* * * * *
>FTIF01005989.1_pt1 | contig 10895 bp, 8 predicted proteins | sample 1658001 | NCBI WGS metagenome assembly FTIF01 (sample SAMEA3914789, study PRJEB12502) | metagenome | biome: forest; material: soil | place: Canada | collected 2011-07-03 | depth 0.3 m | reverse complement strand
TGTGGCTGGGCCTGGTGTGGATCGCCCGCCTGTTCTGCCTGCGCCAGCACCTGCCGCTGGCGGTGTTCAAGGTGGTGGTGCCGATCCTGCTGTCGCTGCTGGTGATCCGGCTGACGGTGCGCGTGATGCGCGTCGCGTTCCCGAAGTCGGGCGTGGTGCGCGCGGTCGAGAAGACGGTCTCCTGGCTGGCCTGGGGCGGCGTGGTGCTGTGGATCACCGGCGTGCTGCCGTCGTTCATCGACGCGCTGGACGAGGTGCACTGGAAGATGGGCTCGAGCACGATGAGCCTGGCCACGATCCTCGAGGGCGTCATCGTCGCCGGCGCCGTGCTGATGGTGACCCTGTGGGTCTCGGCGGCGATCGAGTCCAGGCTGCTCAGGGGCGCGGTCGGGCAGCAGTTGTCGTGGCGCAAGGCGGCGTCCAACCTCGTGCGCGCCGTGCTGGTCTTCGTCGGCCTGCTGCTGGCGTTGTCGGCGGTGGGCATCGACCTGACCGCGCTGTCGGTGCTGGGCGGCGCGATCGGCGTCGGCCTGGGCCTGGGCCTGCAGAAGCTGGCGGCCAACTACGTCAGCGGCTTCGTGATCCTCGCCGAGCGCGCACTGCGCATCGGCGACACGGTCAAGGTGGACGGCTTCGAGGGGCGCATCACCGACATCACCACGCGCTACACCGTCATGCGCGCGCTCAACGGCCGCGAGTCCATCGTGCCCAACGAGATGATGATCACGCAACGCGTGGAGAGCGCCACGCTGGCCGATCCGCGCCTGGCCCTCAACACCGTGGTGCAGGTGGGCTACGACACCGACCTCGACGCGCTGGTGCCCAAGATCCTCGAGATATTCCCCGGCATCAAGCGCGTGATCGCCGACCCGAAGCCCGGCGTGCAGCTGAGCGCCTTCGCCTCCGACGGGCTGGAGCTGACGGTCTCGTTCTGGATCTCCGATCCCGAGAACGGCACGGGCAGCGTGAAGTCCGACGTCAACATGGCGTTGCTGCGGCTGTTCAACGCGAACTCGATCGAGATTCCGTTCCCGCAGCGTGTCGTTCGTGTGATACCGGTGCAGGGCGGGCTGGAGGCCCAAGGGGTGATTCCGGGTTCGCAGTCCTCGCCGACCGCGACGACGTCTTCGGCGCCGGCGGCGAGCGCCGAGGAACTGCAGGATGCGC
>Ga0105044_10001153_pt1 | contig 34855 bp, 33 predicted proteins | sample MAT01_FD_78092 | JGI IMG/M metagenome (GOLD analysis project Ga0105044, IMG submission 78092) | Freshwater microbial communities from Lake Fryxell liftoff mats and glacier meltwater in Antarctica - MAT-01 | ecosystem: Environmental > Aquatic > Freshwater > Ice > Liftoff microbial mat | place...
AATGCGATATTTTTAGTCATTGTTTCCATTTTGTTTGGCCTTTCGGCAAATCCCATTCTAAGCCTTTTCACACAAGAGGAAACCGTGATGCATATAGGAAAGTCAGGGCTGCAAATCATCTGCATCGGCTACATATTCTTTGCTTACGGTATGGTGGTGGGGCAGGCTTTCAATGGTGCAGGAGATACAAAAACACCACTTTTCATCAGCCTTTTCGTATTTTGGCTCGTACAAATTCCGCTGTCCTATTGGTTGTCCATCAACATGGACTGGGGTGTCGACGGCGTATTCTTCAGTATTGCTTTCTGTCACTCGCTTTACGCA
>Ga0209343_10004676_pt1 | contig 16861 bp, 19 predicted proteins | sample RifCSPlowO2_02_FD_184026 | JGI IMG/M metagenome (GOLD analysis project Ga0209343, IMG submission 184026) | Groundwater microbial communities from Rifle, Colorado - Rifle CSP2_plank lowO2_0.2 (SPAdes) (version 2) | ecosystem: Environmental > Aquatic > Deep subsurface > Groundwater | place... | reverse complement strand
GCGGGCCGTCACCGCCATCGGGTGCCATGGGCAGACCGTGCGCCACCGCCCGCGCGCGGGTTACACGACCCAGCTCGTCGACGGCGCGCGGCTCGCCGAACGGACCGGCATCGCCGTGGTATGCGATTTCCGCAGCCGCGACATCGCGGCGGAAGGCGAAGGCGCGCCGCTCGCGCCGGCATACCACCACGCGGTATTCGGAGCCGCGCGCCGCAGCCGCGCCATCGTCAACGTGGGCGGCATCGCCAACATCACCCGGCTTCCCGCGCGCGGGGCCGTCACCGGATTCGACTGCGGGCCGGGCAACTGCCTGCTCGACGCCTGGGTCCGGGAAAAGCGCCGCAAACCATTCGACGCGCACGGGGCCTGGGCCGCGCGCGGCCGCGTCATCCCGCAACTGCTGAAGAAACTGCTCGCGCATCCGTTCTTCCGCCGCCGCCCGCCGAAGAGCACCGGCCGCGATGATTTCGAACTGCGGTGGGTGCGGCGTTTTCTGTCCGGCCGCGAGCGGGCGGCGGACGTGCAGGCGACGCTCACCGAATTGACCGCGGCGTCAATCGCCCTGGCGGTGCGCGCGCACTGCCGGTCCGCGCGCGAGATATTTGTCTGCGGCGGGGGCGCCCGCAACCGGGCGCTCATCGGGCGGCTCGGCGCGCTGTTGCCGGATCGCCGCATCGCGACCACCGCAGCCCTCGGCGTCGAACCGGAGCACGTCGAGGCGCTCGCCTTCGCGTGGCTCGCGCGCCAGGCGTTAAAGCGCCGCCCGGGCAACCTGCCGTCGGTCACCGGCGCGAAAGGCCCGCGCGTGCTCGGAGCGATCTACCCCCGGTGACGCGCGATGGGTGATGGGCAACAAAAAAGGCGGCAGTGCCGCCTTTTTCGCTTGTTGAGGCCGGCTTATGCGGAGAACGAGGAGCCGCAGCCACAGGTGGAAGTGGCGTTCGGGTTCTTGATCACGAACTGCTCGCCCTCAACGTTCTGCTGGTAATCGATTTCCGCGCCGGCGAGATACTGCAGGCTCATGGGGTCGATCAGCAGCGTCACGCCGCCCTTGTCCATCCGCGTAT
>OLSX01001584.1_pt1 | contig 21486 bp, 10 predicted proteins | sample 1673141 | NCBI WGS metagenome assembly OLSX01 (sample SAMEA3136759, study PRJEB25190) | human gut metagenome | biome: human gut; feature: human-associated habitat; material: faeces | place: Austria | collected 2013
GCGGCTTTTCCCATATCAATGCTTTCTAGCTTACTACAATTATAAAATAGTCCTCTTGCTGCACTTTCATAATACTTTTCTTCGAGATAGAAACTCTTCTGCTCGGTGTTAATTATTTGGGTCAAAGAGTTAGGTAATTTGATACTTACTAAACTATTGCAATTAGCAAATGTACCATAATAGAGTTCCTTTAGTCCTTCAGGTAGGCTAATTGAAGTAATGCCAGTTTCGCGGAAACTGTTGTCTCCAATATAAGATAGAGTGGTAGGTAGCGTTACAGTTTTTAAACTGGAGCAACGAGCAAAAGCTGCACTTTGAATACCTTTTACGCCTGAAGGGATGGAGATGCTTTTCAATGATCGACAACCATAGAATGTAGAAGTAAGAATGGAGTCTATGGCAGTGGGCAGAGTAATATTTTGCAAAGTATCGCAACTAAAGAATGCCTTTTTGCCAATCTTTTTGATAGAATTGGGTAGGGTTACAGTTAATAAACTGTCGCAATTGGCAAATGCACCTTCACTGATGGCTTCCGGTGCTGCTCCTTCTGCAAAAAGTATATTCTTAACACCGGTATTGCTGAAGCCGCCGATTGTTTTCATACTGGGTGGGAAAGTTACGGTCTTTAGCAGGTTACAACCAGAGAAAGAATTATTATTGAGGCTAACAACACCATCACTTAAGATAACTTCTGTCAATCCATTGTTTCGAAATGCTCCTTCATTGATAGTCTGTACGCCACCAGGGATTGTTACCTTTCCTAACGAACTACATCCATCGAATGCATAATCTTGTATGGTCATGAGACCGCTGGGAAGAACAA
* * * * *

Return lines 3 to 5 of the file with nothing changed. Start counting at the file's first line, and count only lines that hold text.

>Ga0105044_10001153_pt1 | contig 34855 bp, 33 predicted proteins | sample MAT01_FD_78092 | JGI IMG/M metagenome (GOLD analysis project Ga0105044, IMG submission 78092) | Freshwater microbial communities from Lake Fryxell liftoff mats and glacier meltwater in Antarctica - MAT-01 | ecosystem: Environmental > Aquatic > Freshwater > Ice > Liftoff microbial mat | place...
AATGCGATATTTTTAGTCATTGTTTCCATTTTGTTTGGCCTTTCGGCAAATCCCATTCTAAGCCTTTTCACACAAGAGGAAACCGTGATGCATATAGGAAAGTCAGGGCTGCAAATCATCTGCATCGGCTACATATTCTTTGCTTACGGTATGGTGGTGGGGCAGGCTTTCAATGGTGCAGGAGATACAAAAACACCACTTTTCATCAGCCTTTTCGTATTTTGGCTCGTACAAATTCCGCTGTCCTATTGGTTGTCCATCAACATGGACTGGGGTGTCGACGGCGTATTCTTCAGTATTGCTTTCTGTCACTCGCTTTACGCA
>Ga0209343_10004676_pt1 | contig 16861 bp, 19 predicted proteins | sample RifCSPlowO2_02_FD_184026 | JGI IMG/M metagenome (GOLD analysis project Ga0209343, IMG submission 184026) | Groundwater microbial communities from Rifle, Colorado - Rifle CSP2_plank lowO2_0.2 (SPAdes) (version 2) | ecosystem: Environmental > Aquatic > Deep subsurface > Groundwater | place... | reverse complement strand